Framing Complex Problems with Systems Thinking

COURSE ID: CIPA521

Course Overview

Whether you need to tackle a complex project, communicate more effectively, rethink your organization or your job, solve world hunger, or figure out your teenager, systems thinking can help you. All of these are complex and challenging real-world problems, sometimes called wicked problems. We all confront problems, big and small, in our personal and professional lives, and most of us are searching for better ways to solve them. In this course, Professors Derek and Laura Cabrera will demonstrate how we can use systems thinking to solve everyday and wicked problems, to transform our organizations and to increase our personal effectiveness.

At its core, systems thinking attempts to better align the way we think with how the real world works. Our thinking is based on our mental models, but these models, created from our unique perspective with its inherent biases, are usually inadequate representations of reality. The Cabreras illustrate how we can use feedback to recognize and adapt our mental models so that they better align with reality, enhancing our problem-solving capabilities.

For systems thinking to be successful, it must be adaptive. In this course, you will explore the concept of complex adaptive systems, and while these systems seem unnecessarily complicated, the Cabreras will reveal a surprising discovery. Underlying all complex adaptive systems are simple rules, and applying these rules is the key to transforming the way we frame and solve everyday problems.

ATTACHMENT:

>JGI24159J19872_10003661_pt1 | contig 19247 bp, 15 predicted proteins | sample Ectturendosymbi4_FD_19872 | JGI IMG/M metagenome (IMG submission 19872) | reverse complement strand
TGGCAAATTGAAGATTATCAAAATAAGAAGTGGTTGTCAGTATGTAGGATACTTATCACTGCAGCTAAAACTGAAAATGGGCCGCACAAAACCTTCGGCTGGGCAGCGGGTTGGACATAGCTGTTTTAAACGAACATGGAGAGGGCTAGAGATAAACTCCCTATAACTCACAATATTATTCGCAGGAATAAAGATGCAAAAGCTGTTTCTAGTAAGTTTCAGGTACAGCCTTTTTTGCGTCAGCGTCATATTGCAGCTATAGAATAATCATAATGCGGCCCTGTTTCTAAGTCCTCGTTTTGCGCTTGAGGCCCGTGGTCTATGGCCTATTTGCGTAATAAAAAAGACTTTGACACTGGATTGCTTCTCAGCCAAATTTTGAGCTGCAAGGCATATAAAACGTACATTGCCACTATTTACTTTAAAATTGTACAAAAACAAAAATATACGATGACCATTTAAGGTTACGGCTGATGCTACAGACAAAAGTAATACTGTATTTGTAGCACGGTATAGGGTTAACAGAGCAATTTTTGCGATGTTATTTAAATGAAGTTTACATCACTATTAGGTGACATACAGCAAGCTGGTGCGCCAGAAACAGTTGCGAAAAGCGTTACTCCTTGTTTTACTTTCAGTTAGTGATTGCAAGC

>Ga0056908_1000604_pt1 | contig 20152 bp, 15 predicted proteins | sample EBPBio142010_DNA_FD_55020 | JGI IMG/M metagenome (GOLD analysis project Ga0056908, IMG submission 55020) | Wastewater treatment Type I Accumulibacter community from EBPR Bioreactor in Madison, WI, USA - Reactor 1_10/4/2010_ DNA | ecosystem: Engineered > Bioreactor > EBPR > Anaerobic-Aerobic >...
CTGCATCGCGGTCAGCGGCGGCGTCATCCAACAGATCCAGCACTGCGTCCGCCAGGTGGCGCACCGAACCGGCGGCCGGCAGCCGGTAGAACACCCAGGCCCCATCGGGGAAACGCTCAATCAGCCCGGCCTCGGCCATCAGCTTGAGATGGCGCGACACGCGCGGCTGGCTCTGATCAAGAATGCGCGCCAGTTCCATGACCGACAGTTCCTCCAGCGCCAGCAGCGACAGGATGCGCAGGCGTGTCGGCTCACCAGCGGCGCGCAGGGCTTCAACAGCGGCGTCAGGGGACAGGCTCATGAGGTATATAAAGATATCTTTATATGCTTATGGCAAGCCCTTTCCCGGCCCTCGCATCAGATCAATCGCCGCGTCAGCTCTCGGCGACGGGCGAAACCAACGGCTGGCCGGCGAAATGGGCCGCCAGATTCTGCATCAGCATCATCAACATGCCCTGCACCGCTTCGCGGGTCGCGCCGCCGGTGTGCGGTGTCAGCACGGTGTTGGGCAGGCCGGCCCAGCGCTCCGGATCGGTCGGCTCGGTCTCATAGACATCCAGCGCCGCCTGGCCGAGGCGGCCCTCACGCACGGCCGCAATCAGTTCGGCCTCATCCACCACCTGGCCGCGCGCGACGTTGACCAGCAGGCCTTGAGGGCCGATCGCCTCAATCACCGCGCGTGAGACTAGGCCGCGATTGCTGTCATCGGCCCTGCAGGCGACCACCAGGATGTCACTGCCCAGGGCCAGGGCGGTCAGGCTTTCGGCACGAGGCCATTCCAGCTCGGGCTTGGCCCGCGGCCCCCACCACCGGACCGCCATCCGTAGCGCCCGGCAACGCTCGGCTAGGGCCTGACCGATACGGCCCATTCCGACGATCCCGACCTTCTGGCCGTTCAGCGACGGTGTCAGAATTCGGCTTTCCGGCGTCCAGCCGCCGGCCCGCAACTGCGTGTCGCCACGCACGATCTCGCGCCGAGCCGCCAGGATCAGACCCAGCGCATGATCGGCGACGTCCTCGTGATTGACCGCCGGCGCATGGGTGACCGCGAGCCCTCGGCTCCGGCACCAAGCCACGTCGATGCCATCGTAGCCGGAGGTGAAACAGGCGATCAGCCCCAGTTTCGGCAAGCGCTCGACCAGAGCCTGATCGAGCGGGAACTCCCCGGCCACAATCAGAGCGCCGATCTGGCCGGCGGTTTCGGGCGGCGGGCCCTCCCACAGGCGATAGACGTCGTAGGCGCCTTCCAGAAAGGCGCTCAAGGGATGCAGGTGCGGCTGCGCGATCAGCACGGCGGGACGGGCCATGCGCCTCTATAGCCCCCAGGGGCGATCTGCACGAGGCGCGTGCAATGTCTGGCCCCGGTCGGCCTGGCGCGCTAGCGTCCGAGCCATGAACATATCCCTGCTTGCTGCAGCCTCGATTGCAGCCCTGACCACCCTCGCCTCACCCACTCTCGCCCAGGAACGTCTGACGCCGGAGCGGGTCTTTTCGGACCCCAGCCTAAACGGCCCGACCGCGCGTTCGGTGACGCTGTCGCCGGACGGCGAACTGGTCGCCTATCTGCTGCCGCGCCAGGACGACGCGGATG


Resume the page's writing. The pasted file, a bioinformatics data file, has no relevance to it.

• Managers, leaders, decision makers, consultants, and anyone responsible for projects, complex processes, and the budgets and people involved with them. Learners will come from every continent and from a diverse range of organizations, including private sector companies large and small, nonprofits, governments, and NGOs.
  • For people already interested in systems dynamics or soft systems methodologies, the core principles from this program can be applied to any systems-based models.